There are many, many podcasts about higher education out there. Feedspot lists their top 45 in the UK https://blog.feedspot.com/uk_education_podcasts/ which are a mix of discussions about higher education policy, advice to students and explorations of the role of technology in education. Sue Beckingham recommends her favourite ones here https://socialmediaforlearning.com/2020/12/22/easy-listening-a-collection-of-higher-education-podcasts/ . Some are produced as the official marketing by universities, others by professionals aiming to share their thoughts on topics. Some focus on conveying information, others lean more into the banter.
In LTHEchat 246: Podcasting in Higher Education, we’d like to talk about the role that podcasts take in supporting your professional development. Do you just listen to them for fun, or is there an aspect of them that you find informative? What things make you want to listen more, and what makes you switch off?
We’re hoping that this will be an opportunity for sharing with others the podcasts you like and also a chance to reflect on what actually it is that draws you to podcasts as a support for your work in HE. We’re also interested in the information literacy angle; is there something about the nature of podcasts that meets a need which isn’t being fulfilled by the alternative ways of accessing information?
And maybe you’ll be inspired to start a podcast of your own.
Mark Childs is a Senior Learning Designer at Durham University. Previous universities he’s worked at include Wolverhampton, Warwick, Coventry, Loughborough, Worcester, KCL, Leicester, Oxford Brookes and Open, the plan being that if he keeps moving on quickly enough, he’ll never be found out. In 2021 he was awarded a National Teaching Fellowship for his research in virtual reality and videoconferencing. Mark is one of the two creators behind Pedagodzilla with Mike “@Pedagodzilla” Collins and has started Pedagogy Podium, a platform for people who just want to do one or two episodes of a podcast rather than start a whole series.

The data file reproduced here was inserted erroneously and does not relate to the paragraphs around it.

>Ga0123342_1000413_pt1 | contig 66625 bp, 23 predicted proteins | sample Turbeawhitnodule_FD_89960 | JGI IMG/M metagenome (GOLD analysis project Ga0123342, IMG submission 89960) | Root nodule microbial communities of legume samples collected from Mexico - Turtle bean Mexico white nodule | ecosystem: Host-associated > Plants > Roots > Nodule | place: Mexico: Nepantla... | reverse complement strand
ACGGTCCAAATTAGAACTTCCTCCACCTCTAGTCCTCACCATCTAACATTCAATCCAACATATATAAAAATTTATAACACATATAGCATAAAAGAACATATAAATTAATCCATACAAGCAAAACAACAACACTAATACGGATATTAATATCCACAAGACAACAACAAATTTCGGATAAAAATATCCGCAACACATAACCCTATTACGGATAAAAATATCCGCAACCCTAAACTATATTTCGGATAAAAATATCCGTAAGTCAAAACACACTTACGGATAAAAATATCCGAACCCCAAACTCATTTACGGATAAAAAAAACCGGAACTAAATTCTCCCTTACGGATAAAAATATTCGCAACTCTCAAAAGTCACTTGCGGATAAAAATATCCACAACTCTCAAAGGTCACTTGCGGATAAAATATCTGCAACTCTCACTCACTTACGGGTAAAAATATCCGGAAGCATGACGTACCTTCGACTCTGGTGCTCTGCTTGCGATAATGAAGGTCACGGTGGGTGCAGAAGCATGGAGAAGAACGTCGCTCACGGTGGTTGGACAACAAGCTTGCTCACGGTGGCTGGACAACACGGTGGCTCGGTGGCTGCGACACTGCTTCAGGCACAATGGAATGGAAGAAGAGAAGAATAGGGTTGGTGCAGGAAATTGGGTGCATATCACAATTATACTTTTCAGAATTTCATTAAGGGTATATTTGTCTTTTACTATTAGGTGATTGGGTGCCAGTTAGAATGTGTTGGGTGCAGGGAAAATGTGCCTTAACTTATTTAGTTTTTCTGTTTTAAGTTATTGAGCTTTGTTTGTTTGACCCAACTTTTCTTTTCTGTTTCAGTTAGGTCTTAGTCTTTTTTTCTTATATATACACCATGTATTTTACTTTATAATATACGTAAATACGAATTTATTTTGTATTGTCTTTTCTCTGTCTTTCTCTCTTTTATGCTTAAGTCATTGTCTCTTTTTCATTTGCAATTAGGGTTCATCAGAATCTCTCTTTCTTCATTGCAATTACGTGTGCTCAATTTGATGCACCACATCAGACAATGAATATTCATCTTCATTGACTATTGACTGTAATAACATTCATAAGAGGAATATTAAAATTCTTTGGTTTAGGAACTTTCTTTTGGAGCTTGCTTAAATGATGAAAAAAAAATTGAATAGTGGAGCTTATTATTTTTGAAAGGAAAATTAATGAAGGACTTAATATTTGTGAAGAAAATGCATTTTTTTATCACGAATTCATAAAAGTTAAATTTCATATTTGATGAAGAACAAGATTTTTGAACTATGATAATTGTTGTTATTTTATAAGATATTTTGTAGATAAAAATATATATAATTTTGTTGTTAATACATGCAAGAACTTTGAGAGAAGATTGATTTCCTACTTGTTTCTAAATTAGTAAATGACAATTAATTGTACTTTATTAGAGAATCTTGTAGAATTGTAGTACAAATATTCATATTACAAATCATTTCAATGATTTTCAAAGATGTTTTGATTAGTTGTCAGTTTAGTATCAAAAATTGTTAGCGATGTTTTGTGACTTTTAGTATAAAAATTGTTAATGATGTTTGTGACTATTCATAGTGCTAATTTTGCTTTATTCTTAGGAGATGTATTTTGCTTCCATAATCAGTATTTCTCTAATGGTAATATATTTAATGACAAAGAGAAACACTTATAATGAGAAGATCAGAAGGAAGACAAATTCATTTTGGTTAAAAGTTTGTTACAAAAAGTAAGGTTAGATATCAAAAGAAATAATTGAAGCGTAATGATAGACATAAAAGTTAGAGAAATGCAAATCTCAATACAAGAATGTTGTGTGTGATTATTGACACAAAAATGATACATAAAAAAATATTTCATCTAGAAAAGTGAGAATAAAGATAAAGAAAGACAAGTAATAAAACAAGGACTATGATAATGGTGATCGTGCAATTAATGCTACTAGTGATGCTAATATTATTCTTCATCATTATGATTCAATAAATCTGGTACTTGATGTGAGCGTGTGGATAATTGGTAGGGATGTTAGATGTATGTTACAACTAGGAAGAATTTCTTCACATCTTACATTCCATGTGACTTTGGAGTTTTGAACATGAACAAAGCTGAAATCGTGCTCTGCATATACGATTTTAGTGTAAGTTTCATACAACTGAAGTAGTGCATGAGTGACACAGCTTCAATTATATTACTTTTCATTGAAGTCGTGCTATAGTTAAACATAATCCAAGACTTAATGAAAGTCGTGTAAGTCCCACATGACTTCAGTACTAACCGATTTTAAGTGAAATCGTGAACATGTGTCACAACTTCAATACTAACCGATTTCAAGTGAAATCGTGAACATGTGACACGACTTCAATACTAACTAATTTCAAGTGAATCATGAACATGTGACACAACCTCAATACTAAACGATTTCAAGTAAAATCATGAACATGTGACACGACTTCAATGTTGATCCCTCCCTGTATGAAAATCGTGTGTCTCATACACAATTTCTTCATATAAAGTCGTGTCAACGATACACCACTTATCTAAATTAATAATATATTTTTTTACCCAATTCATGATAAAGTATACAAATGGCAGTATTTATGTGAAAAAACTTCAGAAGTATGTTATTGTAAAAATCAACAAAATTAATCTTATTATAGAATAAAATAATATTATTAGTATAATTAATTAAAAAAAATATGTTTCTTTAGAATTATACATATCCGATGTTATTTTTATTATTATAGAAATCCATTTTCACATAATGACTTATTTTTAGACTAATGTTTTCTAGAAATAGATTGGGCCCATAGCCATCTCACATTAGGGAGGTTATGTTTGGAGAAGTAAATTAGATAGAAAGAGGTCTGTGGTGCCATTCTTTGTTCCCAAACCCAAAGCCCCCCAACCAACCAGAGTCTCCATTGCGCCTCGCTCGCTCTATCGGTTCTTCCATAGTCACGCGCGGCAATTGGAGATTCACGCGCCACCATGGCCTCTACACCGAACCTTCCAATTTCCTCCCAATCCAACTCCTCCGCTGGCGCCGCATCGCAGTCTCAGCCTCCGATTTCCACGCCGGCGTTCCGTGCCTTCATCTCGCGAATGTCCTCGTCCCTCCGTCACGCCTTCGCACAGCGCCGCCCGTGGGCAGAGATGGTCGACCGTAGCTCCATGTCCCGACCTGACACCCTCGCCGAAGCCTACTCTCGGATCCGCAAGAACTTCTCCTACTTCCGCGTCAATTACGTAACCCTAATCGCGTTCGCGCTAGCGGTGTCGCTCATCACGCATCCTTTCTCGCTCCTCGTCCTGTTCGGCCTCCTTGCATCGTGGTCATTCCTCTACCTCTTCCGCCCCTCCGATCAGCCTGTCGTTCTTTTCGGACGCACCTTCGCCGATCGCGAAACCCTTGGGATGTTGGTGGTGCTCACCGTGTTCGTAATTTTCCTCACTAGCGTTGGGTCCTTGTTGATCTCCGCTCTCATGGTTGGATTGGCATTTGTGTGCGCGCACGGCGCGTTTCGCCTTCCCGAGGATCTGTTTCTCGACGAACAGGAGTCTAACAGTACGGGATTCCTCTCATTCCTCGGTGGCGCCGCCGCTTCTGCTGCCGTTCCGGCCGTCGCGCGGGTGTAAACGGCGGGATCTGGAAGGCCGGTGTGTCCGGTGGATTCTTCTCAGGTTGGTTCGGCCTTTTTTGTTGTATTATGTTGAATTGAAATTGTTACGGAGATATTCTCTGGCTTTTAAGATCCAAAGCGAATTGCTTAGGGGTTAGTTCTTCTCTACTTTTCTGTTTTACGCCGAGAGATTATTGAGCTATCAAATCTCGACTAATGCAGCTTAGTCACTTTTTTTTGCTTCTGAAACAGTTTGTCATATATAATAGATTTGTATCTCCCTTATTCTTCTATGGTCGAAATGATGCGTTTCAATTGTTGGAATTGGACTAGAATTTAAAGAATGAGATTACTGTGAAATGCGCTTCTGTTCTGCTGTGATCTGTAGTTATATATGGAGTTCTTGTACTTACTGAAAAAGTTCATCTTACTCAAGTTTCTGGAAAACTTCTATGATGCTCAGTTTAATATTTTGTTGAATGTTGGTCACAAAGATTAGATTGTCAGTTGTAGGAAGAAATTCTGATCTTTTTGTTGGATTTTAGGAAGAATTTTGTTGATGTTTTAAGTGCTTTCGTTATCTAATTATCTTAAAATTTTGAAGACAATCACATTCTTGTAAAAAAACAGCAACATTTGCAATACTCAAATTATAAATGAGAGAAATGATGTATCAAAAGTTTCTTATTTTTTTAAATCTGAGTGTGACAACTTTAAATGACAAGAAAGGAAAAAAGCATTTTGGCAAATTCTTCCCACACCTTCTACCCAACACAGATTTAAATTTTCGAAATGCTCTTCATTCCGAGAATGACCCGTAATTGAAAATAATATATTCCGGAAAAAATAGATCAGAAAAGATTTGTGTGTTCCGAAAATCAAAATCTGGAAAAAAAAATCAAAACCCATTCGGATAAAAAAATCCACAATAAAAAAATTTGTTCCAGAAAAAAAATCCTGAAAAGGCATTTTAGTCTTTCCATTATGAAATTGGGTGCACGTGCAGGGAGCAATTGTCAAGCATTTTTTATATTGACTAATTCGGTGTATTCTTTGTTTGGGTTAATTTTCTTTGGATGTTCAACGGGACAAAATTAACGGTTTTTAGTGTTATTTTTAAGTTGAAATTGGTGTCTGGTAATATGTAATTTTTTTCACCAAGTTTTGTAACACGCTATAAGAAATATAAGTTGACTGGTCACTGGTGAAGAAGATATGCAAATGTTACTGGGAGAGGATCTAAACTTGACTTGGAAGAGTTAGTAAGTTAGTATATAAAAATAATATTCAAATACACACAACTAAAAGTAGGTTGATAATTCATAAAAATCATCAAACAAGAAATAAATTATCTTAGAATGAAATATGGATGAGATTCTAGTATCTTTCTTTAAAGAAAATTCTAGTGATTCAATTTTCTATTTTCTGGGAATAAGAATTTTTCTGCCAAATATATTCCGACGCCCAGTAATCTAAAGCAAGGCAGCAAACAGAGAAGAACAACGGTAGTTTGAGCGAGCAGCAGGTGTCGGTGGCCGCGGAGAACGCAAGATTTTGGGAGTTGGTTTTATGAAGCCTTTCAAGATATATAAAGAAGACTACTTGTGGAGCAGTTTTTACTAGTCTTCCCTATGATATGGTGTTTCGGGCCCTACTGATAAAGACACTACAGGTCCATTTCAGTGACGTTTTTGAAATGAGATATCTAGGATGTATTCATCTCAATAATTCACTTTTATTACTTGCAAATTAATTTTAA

Jane Secker is Senior Lecturer in Educational Development at City, University of London. She leads the modules related to digital education and digital literacies and is Programme Director of the Masters in Academic Practice. She is Chair of the CILIP Information Literacy Group and a member of the Copyright Advisory Panel which is a governance group of the UK’s Intellectual Property Office. Along with Chris Morrison, Jane runs the website copyrightliteracy.org and the podcast Copyright Waffle, which is an archive of amazing chats with people whose lives have been touched by copyright!
See the Wakelet of this chat (450 tweets) here https://wakelet.com/wake/etvp4JnTF80VjxKihAvVs